The 30-year-old retirees


A growing number of young tech workers are expediting the path to financial independence by living frugally and following the “4% rule.”

This made for some interesting reading.

Shortly after Kristy Chen and her partner, Bryce, turned 31, they quit their computer programming jobs and retired.

The couple had grown disillusioned with the “Boomers’ dream": get a job, buy a house, be a loyal employee, retire at 65. Instead, they devoted themselves to a barebones lifestyle, saved 80% of their annual income, and amassed a portfolio of $1m — enough to live (frugally) off the dividends.

Millennials are often hounded for their poor financial management. Some 66% of 21 to 32 year-olds have no savings, and one-third don’t actively think about retirement.

But a growing subculture of young folks — mostly high-paid tech workers, like Chen — are hellbent on achieving financial independence by their early 30s.

(Tony Hoyle) #2

They managed to save $1m just by living frugally? I’d love to have ever had the chance to do that…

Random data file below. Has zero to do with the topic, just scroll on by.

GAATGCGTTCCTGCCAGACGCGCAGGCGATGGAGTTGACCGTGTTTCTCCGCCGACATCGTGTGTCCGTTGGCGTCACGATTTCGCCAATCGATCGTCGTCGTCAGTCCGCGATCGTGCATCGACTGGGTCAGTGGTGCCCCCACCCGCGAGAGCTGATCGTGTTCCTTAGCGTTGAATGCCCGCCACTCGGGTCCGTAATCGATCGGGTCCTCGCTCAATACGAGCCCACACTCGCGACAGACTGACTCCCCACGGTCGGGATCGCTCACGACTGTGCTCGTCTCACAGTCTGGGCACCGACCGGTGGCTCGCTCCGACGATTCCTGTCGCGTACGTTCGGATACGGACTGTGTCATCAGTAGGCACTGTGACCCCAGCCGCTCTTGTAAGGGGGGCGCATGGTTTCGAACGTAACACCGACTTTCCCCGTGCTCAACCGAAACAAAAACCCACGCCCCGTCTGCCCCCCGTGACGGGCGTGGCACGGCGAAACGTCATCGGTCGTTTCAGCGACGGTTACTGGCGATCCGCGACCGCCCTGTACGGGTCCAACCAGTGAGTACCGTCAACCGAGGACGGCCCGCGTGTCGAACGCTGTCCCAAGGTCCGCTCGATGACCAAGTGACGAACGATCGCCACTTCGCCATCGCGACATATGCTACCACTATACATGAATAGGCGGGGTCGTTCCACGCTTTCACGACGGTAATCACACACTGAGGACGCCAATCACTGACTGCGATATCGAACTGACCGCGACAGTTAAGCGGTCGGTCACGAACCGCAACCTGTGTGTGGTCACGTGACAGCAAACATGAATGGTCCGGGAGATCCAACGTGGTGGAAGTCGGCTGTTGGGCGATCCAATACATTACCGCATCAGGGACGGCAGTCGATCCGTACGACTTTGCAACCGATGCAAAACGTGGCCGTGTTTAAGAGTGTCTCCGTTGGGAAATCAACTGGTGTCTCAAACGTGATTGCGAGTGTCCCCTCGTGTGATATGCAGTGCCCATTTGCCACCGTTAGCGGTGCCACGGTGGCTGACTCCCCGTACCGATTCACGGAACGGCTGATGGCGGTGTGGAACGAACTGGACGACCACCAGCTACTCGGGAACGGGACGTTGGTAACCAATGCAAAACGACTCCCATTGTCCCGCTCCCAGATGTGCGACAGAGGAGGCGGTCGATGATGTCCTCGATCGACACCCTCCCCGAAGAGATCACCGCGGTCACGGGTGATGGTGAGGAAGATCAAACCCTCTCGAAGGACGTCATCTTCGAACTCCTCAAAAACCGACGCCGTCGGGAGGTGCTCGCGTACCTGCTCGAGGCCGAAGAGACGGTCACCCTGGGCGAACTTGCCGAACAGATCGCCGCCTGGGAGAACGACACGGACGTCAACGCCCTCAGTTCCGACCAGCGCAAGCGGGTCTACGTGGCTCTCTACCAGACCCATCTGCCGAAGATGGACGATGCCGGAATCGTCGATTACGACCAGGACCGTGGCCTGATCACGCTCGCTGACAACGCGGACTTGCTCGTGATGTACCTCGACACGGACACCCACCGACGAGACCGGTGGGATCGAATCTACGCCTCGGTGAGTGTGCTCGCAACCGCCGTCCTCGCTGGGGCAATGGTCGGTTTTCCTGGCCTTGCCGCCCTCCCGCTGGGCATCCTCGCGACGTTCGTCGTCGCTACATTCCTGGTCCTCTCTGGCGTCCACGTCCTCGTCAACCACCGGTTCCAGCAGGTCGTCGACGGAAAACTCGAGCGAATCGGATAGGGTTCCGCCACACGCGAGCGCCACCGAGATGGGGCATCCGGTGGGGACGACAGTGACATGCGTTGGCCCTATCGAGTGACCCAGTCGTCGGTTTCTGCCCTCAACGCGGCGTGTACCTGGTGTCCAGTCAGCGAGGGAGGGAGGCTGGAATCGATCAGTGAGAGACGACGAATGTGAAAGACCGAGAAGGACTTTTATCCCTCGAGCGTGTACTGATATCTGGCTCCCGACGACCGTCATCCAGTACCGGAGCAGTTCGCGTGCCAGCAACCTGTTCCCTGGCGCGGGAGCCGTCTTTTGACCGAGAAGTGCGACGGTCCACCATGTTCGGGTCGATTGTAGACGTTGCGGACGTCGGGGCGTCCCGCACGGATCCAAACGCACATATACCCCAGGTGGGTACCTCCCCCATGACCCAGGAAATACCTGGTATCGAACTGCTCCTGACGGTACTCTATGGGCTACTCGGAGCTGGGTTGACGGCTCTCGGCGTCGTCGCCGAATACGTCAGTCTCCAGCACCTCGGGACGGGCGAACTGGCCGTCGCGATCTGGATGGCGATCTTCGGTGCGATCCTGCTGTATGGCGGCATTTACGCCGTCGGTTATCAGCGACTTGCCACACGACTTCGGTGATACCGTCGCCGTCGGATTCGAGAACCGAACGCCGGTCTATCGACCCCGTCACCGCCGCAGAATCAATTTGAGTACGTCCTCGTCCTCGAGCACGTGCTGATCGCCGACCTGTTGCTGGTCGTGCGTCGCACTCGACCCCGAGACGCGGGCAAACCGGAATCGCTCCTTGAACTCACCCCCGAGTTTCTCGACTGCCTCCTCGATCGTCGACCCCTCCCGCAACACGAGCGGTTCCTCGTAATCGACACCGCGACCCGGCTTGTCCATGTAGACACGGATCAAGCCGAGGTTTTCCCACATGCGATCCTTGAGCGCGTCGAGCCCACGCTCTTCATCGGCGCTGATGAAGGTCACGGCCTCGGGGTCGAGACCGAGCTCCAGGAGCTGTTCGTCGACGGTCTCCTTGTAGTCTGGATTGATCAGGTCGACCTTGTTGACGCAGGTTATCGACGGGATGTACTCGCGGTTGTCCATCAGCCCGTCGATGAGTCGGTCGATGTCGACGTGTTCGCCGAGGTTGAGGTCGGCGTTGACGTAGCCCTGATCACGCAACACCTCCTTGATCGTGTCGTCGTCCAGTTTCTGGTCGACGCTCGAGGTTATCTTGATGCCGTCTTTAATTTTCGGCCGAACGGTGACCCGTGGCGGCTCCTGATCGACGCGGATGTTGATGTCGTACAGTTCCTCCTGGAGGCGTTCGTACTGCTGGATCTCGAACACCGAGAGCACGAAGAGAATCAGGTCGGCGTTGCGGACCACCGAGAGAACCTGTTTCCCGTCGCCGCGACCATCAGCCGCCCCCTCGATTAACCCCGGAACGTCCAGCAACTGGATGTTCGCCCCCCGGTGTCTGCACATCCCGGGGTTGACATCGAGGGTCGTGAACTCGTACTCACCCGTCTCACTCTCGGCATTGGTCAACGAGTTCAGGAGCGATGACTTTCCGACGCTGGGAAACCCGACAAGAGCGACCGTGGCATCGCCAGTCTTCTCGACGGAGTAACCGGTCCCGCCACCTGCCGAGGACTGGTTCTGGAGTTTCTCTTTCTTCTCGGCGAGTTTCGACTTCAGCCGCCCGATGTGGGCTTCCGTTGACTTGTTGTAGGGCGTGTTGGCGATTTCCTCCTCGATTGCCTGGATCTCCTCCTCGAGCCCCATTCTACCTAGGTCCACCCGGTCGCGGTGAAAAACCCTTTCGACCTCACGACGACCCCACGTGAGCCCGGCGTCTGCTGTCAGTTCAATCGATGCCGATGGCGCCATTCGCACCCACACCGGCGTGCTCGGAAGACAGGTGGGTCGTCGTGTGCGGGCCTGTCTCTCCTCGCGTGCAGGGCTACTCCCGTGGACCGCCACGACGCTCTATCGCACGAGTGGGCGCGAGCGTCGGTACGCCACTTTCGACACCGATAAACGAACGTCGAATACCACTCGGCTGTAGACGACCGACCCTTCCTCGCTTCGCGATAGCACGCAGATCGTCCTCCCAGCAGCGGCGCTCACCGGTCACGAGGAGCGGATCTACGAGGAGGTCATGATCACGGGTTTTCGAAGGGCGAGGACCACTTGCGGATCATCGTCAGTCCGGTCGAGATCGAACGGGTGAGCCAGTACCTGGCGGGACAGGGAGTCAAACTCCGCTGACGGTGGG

Whereas I could probably have saved quite a bit… I don’t need a car, or computers, or internet… rent/mortgage have eaten half my income straight away. Then food on top of that… And I’m not badly paid.

“Kevin reels in a pre-tax salary of $165k per year”

It’s a lot easier if you start earning figures like that…

(Nick) #3

That’s often the ‘secret’ of how young savers have managed to make things work. That or “thanks to an inheritance/gift from their parents/being able to live rent-free…”

(Gareth) #4

$165 is about £122k
Just less than 2% of the country earn that much.

But also bear in mind we are not the US:

It’s not impossible, but articles often hide the details.

(Jonathon) #5

The average person will never earn a million over the course of their entire life.

This is a niche part of the population. Move on.


It would take me 33 years to save up £1,000,000 if I didn’t spend my pay - which is impossible. I guess I could do it quicker, by investing and gaining compounded interest etc. But still a very long time without any money.


Google have the saying “If you can’t reach the stars, at least shoot for the roof” (or words to that effect). Although you may not reach the £1m, it is possible to take inspiration from people who manage to save. I started buying cryptos and shares last year. The shares have made about 25% (despite some early silly mistakes) and the cryptos 400% (despite the recent crash) so good things are possible with a small amount of research…